2015 was hot. Globally, it was the warmest year on record by a large margin. But, there was an El Nino event in the Pacific which probably boosted temperatures slightly (by up to 0.1°C).
So, what can we expect for 2016? Using an analogy of similar El Nino events we can make some suggestions.
06/12/16 – updated data to October 2016 (& now using RSS TTT v4)
04/04/16 – updated data to February 2016
The figure below shows ENSO anomalies (defined using Nino3.4), and variations in global surface air temperature and tropospheric temperatures during 1982-3, 1997-8 and 2015-6. The evolution of ENSO has been very similar in these three periods, peaking between years, and the expectation is for a decline in ENSO for 2016 also. Both 1983 and 1998 ended in La Nina conditions meaning the annual ENSO index was lower than 1982 and 1997 respectively.
Naïvely, this might suggest that 2016 would be cooler than 2015.
But, what is interesting is that the largest anomalies in global temperature for both the surface and lower troposphere occur later than the largest ENSO anomalies, peaking in boreal spring and summer after the El Nino event. Because of this lagged response to El Nino, 1998 was much warmer than 1997 in both surface and satellite datasets, and the same is true for 1982-3.
As an aside – note the global surface temperature increases between 1982, 1997 and 2015 – a clear warming signal of around 0.2°C per decade for similar ENSO states.
But what about the satellite data? The response in the troposphere was larger than at the surface in 1997-8. This is also true to a lesser extent in 1982-3, but the eruption of El Chichon in April 1982 complicates matters. It will certainly be interesting to watch how the troposphere changes during 2016.
So, if 2016 follows a similar pattern to 1983 and 1998, then it will be much warmer at the surface than the already record year of 2015. The Met Office 2016 annual forecast seems to suggest this, expecting a similar (but perhaps slightly smaller) jump to that seen from 1982 to 1983 and from 1997 to 1998.
Any other predictions?
13 thoughts on “Expectations for 2016 global temperatures”
The TLT El Niño pattern is very interesting. The satellite does not see the warm SST, nor does it register the upper tropospheric warming due to the extra rainfall along the equator. What it does see is, a few months later, the warm air being advected with the Hadley Circulation downwards to the north and south. This explains why the El Niño warming is later than in the surface datasets, and stronger. See the most recent map. I do not have a vertical cross section of the El Niño heating yet, would appreciate it if someone could make it.
Thanks Geert Jan – the spatial structure of the TLT response is indeed interesting.
Geert, your excellent points are being borne out by the reanalysis data as we approach the half way mark for 2016. You have an, albeit, unlikely ally in Joe Bastardi who in fairness predicted “a field day for the heat” months ago for the current year, based on the ENSO modelling and past history of ENSO events. Whether this comes to pass when we transition to a widely forecast La Nina is “up for grabs”. We may afterall still move to a higher rung on the ladder of rising GMST., which will depend on the depth of the ensuing La Nina. Let’s hope no volcanoes will cloud the skies in figuring this.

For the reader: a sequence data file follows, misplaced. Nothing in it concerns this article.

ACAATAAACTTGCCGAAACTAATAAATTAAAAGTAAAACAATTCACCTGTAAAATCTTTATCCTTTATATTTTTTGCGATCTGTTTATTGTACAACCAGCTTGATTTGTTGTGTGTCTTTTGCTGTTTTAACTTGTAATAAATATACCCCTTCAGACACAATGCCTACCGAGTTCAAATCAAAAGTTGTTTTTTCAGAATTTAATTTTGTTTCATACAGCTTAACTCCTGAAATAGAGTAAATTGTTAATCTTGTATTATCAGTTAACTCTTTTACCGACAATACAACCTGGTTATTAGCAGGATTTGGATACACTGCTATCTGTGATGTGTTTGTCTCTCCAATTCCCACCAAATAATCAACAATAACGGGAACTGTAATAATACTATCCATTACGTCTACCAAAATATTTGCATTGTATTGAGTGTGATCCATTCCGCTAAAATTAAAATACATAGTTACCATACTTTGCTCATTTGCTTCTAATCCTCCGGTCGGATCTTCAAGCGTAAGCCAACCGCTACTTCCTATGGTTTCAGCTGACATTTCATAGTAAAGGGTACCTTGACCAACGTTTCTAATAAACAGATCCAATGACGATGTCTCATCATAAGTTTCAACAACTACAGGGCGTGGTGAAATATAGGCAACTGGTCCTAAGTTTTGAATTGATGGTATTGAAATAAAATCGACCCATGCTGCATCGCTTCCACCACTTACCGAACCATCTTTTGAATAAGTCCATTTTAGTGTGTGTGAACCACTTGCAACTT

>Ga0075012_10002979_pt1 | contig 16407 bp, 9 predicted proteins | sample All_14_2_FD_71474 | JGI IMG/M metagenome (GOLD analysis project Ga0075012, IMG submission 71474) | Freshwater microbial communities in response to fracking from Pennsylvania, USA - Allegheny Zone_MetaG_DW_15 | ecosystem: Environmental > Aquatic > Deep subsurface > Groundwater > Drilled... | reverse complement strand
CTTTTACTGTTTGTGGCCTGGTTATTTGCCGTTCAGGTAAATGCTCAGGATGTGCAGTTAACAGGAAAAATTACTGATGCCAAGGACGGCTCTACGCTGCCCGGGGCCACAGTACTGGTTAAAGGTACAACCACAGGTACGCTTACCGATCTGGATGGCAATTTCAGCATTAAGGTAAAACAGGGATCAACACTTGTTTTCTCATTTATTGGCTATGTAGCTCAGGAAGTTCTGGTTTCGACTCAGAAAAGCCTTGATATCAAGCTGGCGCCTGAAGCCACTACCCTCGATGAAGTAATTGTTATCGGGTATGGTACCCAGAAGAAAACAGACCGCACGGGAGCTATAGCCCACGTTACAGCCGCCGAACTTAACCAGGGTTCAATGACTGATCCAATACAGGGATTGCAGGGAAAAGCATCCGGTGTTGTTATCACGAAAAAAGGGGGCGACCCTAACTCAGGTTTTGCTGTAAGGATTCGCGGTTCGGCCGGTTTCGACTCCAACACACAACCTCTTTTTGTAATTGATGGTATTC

“The response in the troposphere was larger than at the surface in 1997-8. This is also true to a lesser extent in 1982-3”
I don’t see this. Comparing the 1983 HadCRUT4 peak (0.431) to the average for January, February and March 1982 (-0.057) shows an increase of 0.488, while the corresponding numbers for RSS3.3 show an increase of 0.407
Thanks – for that statement I was discussing the annual average – the slope of the dashed black and blue lines are slightly steeper in RSS than in HadCRUT. Clearly so in 1997-8, but less clear in 1982-3. But, not clear how much the volcano affected the changes.
“Any other predictions?”
Here goes; 2016 will be similar for for GMST as 2015 despite a rapidly decaying El Nino the Pacific will still be returning heat to the atmosphere until the switch to La Nina late 2016.
Using the JAMSTEC, which is well regarded in the meteorological community AFAIK, we have an evolving La Nina PLUS a cold AMO signature going into 2017.
So a peak of GMST for both 2015/2016( given error bars) followed by a plunge in 2017, maybe back to the early satellite record.
Hi Stephen – this is the problem I see with predicting a cold AMO:
JAMSTEC WITH MAJOR AMO CLIMATE BOMB! continues cold AMO AND destroys WATL warm pool PAC SST argues cold 15-16 winter! _Joe B.
In the 2015 half of the 2015-2016 winter, the North Atlantic featured both a cold blue blob and a persistent upward trend in the AMO index.
Agreed. The JAMSTEC captures the Pacific evolution really well but it is not so strong on the Atlantic. This can be clearly seen using the below
The Atlantic seems tricky. However this is exciting
Well, it looks like January will exceed December’s record, but not by a huge amount. I think people who are expecting the 2016 portion of the 15-16 El Nino to deliver astoundingly high anomalies going forward are going to be disappointed. 2015 has set a very very high bar. I’m expecting 2016 to be the 2nd warmest year in the instrument record with an anomaly of around the .80C-to- .85C range on GISS. Always thinking long term, here’s to hoping I eat crow when February blows through 1.25C on GISS.
I think you have you wish, coming up 🙂